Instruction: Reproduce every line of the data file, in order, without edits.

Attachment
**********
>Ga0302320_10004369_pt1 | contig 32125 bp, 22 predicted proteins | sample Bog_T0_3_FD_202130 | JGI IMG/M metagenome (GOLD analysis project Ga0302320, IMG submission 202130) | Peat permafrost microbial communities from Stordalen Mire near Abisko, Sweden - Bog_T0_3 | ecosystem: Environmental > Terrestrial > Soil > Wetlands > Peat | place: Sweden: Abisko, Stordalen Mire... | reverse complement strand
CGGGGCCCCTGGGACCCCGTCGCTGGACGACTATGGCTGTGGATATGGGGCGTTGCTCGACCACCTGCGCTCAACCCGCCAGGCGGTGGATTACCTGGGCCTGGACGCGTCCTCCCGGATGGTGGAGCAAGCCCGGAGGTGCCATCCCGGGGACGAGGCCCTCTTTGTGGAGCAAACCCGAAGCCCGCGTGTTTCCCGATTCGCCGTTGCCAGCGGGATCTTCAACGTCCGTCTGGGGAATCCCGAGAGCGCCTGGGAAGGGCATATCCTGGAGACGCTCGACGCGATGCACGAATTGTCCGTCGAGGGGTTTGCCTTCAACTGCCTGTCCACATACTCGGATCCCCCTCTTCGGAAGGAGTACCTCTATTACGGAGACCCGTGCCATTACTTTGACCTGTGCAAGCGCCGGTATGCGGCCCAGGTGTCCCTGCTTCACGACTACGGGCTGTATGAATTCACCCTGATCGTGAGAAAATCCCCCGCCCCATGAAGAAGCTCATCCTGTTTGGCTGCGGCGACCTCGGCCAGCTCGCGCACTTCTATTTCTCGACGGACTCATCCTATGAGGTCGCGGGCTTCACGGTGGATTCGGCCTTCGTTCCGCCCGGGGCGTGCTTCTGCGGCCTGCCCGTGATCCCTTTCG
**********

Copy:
>Ga0302320_10004369_pt1 | contig 32125 bp, 22 predicted proteins | sample Bog_T0_3_FD_202130 | JGI IMG/M metagenome (GOLD analysis project Ga0302320, IMG submission 202130) | Peat permafrost microbial communities from Stordalen Mire near Abisko, Sweden - Bog_T0_3 | ecosystem: Environmental > Terrestrial > Soil > Wetlands > Peat | place: Sweden: Abisko, Stordalen Mire... | reverse complement strand
CGGGGCCCCTGGGACCCCGTCGCTGGACGACTATGGCTGTGGATATGGGGCGTTGCTCGACCACCTGCGCTCAACCCGCCAGGCGGTGGATTACCTGGGCCTGGACGCGTCCTCCCGGATGGTGGAGCAAGCCCGGAGGTGCCATCCCGGGGACGAGGCCCTCTTTGTGGAGCAAACCCGAAGCCCGCGTGTTTCCCGATTCGCCGTTGCCAGCGGGATCTTCAACGTCCGTCTGGGGAATCCCGAGAGCGCCTGGGAAGGGCATATCCTGGAGACGCTCGACGCGATGCACGAATTGTCCGTCGAGGGGTTTGCCTTCAACTGCCTGTCCACATACTCGGATCCCCCTCTTCGGAAGGAGTACCTCTATTACGGAGACCCGTGCCATTACTTTGACCTGTGCAAGCGCCGGTATGCGGCCCAGGTGTCCCTGCTTCACGACTACGGGCTGTATGAATTCACCCTGATCGTGAGAAAATCCCCCGCCCCATGAAGAAGCTCATCCTGTTTGGCTGCGGCGACCTCGGCCAGCTCGCGCACTTCTATTTCTCGACGGACTCATCCTATGAGGTCGCGGGCTTCACGGTGGATTCGGCCTTCGTTCCGCCCGGGGCGTGCTTCTGCGGCCTGCCCGTGATCCCTTTCG